BEHIND NIGHT'S VEIL: Astronomers share their favorite places and viewing tips for stargazing in Sonoma County
The best show around doesn't require a ticket or assigned seating. It's a universe away but right within reach by looking skyward. Just ask anyone who stayed up last week to watch the "blood Moon" lunar eclipse.
In honor of International Dark Sky Week, we asked Sonoma County astronomers to share some of their favorite places to view the night sky. They came up with eight.
These rural spots are far from the glare of city lights, where smaller populations and undeveloped land translate to unobstructed views and less artificial light pollution. Couple that with lower humidity levels (which means less haze) and stargazers often find skies so dark they can spot constellations or even the Milky Way.
Professional photographer and wilderness guide Jim Nevill of Bodega is known for his magnificent starry night shots. He has traveled to scenic locations far and wide but captures some of his most beautiful shots right at home.
"I've not seen many night skies that compare to here," Nevill said.
By taking some precautions and heading out during prime conditions, viewers can spot some 2,000 stars even without using a telescope, said Ed Megill, programming director at the Santa Rosa Junior College Planetarium.
"They would probably have tears in their eyes," he said. "It is just so spectacular. It is something else."
The best places to see the night sky are far away from city lights and the higher the better. Cooler temperatures are better, because a calmer atmosphere offers the clearest views. (Even a thin haze can reduce the view.)
The sky is at its best a few hours before sunrise, although that can vary. The new moon or a sliver of a crescent moon provide the darkest skies.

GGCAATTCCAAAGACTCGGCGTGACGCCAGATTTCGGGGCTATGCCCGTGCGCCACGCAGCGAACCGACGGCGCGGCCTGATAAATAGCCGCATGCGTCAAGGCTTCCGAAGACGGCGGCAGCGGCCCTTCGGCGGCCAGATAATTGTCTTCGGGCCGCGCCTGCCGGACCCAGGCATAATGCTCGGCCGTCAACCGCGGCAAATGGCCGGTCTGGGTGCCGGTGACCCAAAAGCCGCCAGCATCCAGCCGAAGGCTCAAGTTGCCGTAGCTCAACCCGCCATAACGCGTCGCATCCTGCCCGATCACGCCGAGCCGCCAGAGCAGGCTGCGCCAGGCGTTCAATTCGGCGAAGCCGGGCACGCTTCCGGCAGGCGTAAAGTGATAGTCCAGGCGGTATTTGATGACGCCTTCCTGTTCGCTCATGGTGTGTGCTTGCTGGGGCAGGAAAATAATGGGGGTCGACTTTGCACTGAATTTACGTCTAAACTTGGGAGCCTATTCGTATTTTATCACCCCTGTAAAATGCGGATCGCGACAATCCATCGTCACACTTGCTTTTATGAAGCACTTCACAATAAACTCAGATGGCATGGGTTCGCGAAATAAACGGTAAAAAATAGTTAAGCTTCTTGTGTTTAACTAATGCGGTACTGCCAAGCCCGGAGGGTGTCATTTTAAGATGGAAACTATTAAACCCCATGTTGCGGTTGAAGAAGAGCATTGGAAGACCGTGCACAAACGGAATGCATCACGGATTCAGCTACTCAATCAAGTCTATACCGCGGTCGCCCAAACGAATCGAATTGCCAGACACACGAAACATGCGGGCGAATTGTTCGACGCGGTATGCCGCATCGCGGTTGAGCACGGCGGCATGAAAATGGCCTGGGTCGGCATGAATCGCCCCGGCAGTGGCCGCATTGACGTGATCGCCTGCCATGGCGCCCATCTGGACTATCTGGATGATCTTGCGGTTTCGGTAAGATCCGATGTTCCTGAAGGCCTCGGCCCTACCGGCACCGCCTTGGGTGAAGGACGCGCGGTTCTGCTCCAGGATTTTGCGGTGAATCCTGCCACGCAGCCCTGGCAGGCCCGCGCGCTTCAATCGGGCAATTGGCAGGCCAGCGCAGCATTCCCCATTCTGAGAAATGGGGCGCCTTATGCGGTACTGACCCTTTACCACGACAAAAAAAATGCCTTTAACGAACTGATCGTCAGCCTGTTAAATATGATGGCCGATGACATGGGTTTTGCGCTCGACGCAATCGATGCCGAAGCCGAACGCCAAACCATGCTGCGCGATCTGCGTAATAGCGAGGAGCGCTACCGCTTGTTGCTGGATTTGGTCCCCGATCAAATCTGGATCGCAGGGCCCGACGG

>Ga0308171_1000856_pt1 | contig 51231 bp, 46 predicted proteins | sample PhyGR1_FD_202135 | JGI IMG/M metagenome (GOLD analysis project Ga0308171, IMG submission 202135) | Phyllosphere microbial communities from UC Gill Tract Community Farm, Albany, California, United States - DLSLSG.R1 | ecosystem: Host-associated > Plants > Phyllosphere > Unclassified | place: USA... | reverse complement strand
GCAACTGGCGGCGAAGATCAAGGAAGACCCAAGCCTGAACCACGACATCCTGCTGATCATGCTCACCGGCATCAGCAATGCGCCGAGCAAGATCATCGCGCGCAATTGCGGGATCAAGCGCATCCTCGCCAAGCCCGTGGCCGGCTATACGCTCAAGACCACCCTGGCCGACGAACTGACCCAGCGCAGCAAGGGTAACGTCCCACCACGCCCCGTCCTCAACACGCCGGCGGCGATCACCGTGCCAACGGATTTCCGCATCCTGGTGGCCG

Check local conditions at cleardarksky.com/c/SntRsCAkey.html and get more info at sonomaskies.org.
Here are a few places to get great views of the galaxy above, five in dark, remote spots that require planning and precautions, and three for those who prefer more organized stargazing parties.
Those on their own are encouraged to pack water, a compass, a headlamp or flashlight, and to tell somewhere where they're going and when they plan to return. Also wear sturdy shoes and dress warmly enough to be comfortable sitting for extended periods.
1. Bull Frog Pond above Armstrong Woods State Park in Guerneville. This location high above the redwoods is a favorite of Jim Goodenough, a member of the Sonoma County Astronomical Society and co-owner of Wine Country Star Party. Access is via a narrow, winding and steep road about 3 miles from the park ranger kiosk.
2. Carlevaro Way, near Jenner. This is another favorite of Goodenough, located off Highway 1 just south of the entrance to Goat Rock Beach. Once on Carlevaro Way, the road branches into two streets. Take the right-hand branch.
3. The Geysers around the Sonoma and Lake County border. Megill suggests anywhere in The Geysers area, accessible from Highway 128 east and Pine Flat Road.